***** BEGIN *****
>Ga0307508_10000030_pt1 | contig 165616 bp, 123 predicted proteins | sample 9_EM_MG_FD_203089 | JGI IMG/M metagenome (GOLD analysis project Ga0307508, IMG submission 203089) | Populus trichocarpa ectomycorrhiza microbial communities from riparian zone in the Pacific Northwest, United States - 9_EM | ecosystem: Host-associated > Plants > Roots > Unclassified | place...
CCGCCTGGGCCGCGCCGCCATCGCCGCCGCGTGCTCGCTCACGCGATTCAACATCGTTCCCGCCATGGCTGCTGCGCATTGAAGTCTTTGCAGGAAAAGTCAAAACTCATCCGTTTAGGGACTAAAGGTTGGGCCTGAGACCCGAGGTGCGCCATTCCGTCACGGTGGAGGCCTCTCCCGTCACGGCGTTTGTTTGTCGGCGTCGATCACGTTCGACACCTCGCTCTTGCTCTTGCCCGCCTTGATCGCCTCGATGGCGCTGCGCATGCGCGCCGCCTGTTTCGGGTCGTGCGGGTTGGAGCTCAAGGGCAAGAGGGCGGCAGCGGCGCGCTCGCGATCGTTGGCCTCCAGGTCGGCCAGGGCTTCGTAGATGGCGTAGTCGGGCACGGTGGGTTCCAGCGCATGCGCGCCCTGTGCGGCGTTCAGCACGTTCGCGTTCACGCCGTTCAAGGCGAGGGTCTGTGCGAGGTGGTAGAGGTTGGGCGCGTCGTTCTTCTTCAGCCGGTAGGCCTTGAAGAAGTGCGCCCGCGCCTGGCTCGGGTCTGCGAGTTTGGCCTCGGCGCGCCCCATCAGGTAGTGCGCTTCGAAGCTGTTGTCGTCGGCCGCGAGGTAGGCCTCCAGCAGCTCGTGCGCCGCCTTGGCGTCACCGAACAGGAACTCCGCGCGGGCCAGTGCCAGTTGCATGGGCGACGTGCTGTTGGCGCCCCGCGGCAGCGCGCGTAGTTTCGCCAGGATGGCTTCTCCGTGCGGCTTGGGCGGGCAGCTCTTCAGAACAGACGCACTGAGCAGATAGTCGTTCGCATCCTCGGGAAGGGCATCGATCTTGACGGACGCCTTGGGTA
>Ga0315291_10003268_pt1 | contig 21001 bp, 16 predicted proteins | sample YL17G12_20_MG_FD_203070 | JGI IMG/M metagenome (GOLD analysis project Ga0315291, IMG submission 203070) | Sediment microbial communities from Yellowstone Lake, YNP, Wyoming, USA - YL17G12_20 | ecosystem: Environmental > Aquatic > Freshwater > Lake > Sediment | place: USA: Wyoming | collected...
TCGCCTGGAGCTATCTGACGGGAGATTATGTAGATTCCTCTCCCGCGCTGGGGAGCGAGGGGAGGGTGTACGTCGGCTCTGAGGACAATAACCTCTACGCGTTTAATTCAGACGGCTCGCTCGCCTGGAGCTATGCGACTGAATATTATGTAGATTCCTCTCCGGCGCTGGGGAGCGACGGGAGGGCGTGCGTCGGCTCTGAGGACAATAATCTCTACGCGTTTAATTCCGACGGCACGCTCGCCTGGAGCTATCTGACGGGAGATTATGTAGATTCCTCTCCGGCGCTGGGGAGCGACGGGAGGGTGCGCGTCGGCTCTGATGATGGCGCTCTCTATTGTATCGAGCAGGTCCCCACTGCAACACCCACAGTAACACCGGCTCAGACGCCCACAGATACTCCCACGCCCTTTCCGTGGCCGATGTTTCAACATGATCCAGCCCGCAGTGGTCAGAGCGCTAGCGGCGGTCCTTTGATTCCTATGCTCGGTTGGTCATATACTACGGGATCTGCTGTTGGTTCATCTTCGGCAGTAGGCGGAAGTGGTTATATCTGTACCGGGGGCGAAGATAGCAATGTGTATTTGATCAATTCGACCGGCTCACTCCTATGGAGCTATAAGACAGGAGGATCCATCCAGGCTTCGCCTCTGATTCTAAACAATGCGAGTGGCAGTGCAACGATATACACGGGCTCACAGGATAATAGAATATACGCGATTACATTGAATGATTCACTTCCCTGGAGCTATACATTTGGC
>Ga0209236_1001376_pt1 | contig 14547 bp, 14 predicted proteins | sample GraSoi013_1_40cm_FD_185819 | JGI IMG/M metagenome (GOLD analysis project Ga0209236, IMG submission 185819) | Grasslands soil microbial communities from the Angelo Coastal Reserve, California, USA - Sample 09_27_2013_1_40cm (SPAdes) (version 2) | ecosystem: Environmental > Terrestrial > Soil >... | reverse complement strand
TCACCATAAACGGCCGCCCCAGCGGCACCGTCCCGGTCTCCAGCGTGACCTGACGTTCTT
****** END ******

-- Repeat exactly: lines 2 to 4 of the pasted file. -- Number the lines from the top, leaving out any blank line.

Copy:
CCGCCTGGGCCGCGCCGCCATCGCCGCCGCGTGCTCGCTCACGCGATTCAACATCGTTCCCGCCATGGCTGCTGCGCATTGAAGTCTTTGCAGGAAAAGTCAAAACTCATCCGTTTAGGGACTAAAGGTTGGGCCTGAGACCCGAGGTGCGCCATTCCGTCACGGTGGAGGCCTCTCCCGTCACGGCGTTTGTTTGTCGGCGTCGATCACGTTCGACACCTCGCTCTTGCTCTTGCCCGCCTTGATCGCCTCGATGGCGCTGCGCATGCGCGCCGCCTGTTTCGGGTCGTGCGGGTTGGAGCTCAAGGGCAAGAGGGCGGCAGCGGCGCGCTCGCGATCGTTGGCCTCCAGGTCGGCCAGGGCTTCGTAGATGGCGTAGTCGGGCACGGTGGGTTCCAGCGCATGCGCGCCCTGTGCGGCGTTCAGCACGTTCGCGTTCACGCCGTTCAAGGCGAGGGTCTGTGCGAGGTGGTAGAGGTTGGGCGCGTCGTTCTTCTTCAGCCGGTAGGCCTTGAAGAAGTGCGCCCGCGCCTGGCTCGGGTCTGCGAGTTTGGCCTCGGCGCGCCCCATCAGGTAGTGCGCTTCGAAGCTGTTGTCGTCGGCCGCGAGGTAGGCCTCCAGCAGCTCGTGCGCCGCCTTGGCGTCACCGAACAGGAACTCCGCGCGGGCCAGTGCCAGTTGCATGGGCGACGTGCTGTTGGCGCCCCGCGGCAGCGCGCGTAGTTTCGCCAGGATGGCTTCTCCGTGCGGCTTGGGCGGGCAGCTCTTCAGAACAGACGCACTGAGCAGATAGTCGTTCGCATCCTCGGGAAGGGCATCGATCTTGACGGACGCCTTGGGTA
>Ga0315291_10003268_pt1 | contig 21001 bp, 16 predicted proteins | sample YL17G12_20_MG_FD_203070 | JGI IMG/M metagenome (GOLD analysis project Ga0315291, IMG submission 203070) | Sediment microbial communities from Yellowstone Lake, YNP, Wyoming, USA - YL17G12_20 | ecosystem: Environmental > Aquatic > Freshwater > Lake > Sediment | place: USA: Wyoming | collected...
TCGCCTGGAGCTATCTGACGGGAGATTATGTAGATTCCTCTCCCGCGCTGGGGAGCGAGGGGAGGGTGTACGTCGGCTCTGAGGACAATAACCTCTACGCGTTTAATTCAGACGGCTCGCTCGCCTGGAGCTATGCGACTGAATATTATGTAGATTCCTCTCCGGCGCTGGGGAGCGACGGGAGGGCGTGCGTCGGCTCTGAGGACAATAATCTCTACGCGTTTAATTCCGACGGCACGCTCGCCTGGAGCTATCTGACGGGAGATTATGTAGATTCCTCTCCGGCGCTGGGGAGCGACGGGAGGGTGCGCGTCGGCTCTGATGATGGCGCTCTCTATTGTATCGAGCAGGTCCCCACTGCAACACCCACAGTAACACCGGCTCAGACGCCCACAGATACTCCCACGCCCTTTCCGTGGCCGATGTTTCAACATGATCCAGCCCGCAGTGGTCAGAGCGCTAGCGGCGGTCCTTTGATTCCTATGCTCGGTTGGTCATATACTACGGGATCTGCTGTTGGTTCATCTTCGGCAGTAGGCGGAAGTGGTTATATCTGTACCGGGGGCGAAGATAGCAATGTGTATTTGATCAATTCGACCGGCTCACTCCTATGGAGCTATAAGACAGGAGGATCCATCCAGGCTTCGCCTCTGATTCTAAACAATGCGAGTGGCAGTGCAACGATATACACGGGCTCACAGGATAATAGAATATACGCGATTACATTGAATGATTCACTTCCCTGGAGCTATACATTTGGC